Huawei 5G concerns ‘a witch-hunt’ says Chinese ambassador
China’s ambassador to the UK, Liu Xiaoming, says Tory politicians opposed to Huawei playing a role in the UK’s 5G network are conducting “a witch-hunt”.
Some senior Conservatives have written to Tory MPs to raise concerns about the government’s decision to give Huawei a role in the network. The group, including four ex-cabinet ministers, want “high-risk” vendors ruled out now or phased out over time.
But Mr Liu told the BBC’s Andrew Marr Show “they were totally wrong”.
“I think what they are doing is a kind of a witch-hunt,” he said. “Huawei is a private-owned company, nothing to do with the Chinese government… the only problem they have is they are a Chinese company.”
Several senior Conservatives have warned Huawei involvement in the UK’s next generation mobile internet network poses a security risk and could lead to the first significant Commons rebellion against Boris Johnson’s government.
But Mr Liu said the firm operated totally independently of the Chinese state and was a leader in the field of 5G.
“The reason why the [UK] prime minister decided to keep Huawei is he has a very ambitious plan for the UK, he wants to have 5G coverage in the UK by 2025, and Huawei can help.”
But he criticised the 35% cap that the government had put on Huawei’s involvement, saying it was not in keeping with the principle of a “free economy”.
And, when asked about President Trump being unhappy with the UK, he said “I will leave the prime minister to deal with President Trump”.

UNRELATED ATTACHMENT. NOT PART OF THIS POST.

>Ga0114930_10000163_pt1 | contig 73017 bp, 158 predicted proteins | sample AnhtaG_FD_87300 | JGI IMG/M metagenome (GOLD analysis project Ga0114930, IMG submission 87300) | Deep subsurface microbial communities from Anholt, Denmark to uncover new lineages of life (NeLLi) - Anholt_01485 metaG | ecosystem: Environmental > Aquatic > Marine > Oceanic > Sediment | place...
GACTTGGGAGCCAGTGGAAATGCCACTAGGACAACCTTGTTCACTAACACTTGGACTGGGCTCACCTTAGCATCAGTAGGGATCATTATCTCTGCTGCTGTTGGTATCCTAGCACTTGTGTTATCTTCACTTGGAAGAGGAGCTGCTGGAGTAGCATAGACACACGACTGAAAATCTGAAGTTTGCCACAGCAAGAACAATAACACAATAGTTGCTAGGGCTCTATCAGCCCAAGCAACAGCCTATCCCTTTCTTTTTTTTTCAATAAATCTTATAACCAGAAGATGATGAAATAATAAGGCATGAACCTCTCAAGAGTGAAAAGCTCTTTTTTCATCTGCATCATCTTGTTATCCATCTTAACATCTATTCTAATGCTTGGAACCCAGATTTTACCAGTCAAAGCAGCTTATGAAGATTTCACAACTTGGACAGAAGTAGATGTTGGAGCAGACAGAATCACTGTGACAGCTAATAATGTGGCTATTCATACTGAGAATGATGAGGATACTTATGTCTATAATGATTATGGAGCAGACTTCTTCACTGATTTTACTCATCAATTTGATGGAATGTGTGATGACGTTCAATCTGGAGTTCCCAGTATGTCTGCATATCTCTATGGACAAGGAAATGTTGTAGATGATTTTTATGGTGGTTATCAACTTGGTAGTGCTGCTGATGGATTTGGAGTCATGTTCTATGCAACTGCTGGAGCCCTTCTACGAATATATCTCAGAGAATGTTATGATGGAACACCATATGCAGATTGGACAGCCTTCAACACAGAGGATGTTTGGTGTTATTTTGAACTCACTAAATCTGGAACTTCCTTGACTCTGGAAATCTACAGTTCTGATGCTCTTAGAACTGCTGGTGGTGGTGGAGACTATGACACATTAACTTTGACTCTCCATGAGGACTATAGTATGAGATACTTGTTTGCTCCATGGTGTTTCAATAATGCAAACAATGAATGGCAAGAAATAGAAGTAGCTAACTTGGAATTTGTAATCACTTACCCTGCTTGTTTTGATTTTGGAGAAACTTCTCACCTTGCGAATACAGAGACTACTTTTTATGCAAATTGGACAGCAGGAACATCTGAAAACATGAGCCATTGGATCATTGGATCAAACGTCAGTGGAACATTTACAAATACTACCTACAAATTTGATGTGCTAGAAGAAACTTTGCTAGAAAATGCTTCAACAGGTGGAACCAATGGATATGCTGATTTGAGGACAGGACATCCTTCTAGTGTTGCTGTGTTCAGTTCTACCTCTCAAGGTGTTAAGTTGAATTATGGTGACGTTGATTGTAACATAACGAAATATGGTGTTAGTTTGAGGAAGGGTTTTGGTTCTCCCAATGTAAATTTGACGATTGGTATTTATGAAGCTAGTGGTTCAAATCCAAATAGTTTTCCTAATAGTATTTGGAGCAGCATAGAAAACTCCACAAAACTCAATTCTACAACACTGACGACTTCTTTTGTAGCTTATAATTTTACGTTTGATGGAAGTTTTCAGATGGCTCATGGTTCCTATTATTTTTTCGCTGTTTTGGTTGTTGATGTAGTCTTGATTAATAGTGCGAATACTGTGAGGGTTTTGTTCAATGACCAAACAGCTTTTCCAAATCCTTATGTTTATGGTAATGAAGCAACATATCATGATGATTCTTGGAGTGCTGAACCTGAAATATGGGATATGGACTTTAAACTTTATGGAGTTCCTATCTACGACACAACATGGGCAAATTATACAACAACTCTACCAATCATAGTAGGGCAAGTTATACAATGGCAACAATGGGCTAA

Mr Liu said: “The UK can only be great when it has own independent foreign policy. I hope the prime minister will stay with the decision because I think it’s in interest of the UK and maintaining Britain’s image as most open and free market economy in the world.”
Foreign Secretary Dominic Raab has said the Huawei decision followed a “rigorous” review by security experts and that the firm’s involvement would be restricted.
But the senior Conservatives have said there are alternatives to the Chinese firm. The letter from Sir Iain Duncan Smith, Owen Paterson, David Davis, Damian Green, Tobias Ellwood and Bob Seely, which has been seen by the BBC, says some MPs were “working to find a better solution”.
“We are seeking to identify a means by which we ensure that only trusted vendors are allowed as primary contractors into our critical national infrastructure,” it says.
“Trusted vendors would be companies from countries that have fair market competition, rule of law, respect human rights, data privacy and non-coercive government agencies.”
The signatories say they want the government to “rule out hi-tech from untrusted, high-risk vendors” in the UK’s infrastructure, or to ensure future legislation includes “sunset clauses” to limit the length of time such companies can be used.